LONDON (AP) — Margaret Atwood often gets asked if “The Testaments,” her sequel to “The Handmaid’s Tale,” is set in a dystopian world.
“Let us hope so,” she says drily.
The Canadian author noted as her new novel was published with a ferocious blast of publicity Tuesday that several U.S. states recently enacted laws to limit women’s reproductive rights. She likened it to the extreme control over women in Gilead, the theocratic future United States where both “The Handmaid’s Tale” and “The Testaments” are set.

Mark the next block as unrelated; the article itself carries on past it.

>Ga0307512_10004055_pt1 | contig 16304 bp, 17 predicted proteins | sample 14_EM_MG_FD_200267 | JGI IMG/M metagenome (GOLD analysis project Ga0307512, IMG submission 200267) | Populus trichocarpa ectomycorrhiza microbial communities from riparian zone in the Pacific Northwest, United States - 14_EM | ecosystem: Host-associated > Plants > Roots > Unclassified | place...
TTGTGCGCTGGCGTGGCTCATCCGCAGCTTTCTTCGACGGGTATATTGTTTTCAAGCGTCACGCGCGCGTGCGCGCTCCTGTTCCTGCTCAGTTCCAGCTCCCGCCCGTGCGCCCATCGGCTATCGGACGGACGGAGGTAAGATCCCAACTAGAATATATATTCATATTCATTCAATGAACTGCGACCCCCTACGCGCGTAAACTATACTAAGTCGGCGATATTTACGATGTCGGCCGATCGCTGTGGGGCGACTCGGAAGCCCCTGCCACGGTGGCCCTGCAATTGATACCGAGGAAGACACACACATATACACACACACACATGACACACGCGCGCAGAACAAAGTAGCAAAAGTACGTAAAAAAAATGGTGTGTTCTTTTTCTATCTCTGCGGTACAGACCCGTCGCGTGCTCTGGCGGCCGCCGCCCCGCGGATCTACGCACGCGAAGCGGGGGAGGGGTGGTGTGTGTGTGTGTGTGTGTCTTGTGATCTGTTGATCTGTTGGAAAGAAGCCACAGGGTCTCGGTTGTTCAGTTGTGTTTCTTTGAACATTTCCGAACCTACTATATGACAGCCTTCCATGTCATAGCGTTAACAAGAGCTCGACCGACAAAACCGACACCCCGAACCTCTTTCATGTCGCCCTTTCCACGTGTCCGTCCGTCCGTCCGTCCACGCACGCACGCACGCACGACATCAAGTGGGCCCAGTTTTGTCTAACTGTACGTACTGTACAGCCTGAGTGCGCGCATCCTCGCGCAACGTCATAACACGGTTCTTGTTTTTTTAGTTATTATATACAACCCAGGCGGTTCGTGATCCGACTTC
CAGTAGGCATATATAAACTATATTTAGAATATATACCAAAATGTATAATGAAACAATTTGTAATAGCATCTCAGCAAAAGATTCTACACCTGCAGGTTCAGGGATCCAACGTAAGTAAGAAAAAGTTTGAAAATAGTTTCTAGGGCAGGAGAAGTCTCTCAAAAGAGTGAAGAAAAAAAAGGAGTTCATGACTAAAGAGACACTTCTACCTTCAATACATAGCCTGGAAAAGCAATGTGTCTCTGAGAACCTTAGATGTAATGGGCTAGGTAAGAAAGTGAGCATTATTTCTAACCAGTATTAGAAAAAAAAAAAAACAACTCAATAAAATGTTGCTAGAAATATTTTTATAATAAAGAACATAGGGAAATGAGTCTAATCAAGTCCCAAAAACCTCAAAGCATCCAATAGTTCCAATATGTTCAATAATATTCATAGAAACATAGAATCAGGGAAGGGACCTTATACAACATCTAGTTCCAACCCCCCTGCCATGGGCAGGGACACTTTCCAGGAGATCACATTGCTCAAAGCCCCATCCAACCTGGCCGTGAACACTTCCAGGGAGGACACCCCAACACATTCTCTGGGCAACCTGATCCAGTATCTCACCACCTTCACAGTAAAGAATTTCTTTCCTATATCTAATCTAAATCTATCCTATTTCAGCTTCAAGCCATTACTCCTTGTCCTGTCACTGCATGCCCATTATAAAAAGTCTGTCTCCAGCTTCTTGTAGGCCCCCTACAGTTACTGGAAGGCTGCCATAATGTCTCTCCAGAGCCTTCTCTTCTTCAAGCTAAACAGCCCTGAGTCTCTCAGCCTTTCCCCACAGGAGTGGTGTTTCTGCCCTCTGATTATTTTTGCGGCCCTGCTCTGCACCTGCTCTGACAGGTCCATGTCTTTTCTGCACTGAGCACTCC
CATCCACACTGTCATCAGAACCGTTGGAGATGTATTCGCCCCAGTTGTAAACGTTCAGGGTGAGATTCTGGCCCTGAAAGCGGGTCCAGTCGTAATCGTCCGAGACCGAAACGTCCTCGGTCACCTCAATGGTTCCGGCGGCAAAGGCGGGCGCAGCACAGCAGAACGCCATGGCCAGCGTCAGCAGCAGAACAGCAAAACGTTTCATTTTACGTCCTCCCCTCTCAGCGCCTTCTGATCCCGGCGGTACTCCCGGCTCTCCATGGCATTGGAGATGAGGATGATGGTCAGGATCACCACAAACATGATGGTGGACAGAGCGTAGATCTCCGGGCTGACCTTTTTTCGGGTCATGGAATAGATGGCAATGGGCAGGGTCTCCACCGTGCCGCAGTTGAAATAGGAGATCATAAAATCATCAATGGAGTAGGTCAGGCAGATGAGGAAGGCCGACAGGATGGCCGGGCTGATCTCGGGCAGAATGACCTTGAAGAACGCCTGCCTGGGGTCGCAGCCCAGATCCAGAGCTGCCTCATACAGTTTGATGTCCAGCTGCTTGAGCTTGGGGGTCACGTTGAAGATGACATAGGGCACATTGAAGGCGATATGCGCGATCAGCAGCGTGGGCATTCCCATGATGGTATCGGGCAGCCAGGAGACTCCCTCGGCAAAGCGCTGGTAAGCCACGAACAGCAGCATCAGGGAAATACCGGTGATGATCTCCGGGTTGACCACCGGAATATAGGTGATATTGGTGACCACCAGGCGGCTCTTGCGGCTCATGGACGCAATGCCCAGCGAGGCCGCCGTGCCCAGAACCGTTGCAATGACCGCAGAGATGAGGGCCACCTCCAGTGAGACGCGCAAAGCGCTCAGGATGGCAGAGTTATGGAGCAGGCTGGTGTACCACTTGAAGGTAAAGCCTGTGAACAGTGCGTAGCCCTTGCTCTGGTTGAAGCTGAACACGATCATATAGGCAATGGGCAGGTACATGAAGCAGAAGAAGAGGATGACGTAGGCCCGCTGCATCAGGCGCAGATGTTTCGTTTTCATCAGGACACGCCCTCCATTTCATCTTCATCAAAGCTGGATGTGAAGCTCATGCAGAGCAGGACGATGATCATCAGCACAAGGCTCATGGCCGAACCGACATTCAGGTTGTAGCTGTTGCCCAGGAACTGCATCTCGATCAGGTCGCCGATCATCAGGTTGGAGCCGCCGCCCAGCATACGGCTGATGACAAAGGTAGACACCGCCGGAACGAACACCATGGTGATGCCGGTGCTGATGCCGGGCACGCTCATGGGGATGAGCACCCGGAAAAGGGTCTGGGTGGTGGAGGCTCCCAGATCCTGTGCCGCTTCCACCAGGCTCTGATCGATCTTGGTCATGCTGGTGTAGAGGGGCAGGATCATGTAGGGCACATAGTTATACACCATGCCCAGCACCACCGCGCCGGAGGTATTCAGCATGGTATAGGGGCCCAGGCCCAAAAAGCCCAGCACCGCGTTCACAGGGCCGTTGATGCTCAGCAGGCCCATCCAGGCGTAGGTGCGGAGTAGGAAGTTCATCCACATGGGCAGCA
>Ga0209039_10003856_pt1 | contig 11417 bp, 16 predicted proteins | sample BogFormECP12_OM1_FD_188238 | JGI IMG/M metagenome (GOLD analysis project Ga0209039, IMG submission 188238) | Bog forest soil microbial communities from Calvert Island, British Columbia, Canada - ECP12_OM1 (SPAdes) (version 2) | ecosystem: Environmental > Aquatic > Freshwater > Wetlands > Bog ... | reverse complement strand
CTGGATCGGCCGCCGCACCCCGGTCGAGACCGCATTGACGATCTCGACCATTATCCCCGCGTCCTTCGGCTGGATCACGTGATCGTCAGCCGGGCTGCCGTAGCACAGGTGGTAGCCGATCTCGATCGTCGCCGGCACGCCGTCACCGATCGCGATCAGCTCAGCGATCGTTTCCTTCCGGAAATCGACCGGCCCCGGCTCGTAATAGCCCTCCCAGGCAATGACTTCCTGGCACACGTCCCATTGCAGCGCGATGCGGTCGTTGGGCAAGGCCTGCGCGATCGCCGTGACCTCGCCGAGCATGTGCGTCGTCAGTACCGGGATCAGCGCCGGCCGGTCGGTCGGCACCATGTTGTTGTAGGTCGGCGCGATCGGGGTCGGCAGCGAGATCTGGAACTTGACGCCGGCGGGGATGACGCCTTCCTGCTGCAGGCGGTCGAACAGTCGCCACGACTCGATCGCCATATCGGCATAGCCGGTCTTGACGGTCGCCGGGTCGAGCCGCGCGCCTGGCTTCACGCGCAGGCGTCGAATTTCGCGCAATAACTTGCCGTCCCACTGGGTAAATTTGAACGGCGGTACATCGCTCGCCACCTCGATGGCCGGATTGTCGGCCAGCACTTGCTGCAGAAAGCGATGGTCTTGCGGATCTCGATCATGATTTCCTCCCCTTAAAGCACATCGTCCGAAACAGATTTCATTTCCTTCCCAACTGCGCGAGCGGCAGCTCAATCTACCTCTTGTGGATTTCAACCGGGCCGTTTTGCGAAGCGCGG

“If you look at the legislative moves made by a number of different states within the United States, you can see that some of them are almost there,” Atwood said at London’s British Library during a publication-day news conference.
When “The Handmaid’s Tale” was published in 1985, some readers found the idea of a fundamentalist state supplanting the democratic United States far-fetched. Now, with authoritarianism on the rise around the world, it strikes many as eerily prescient.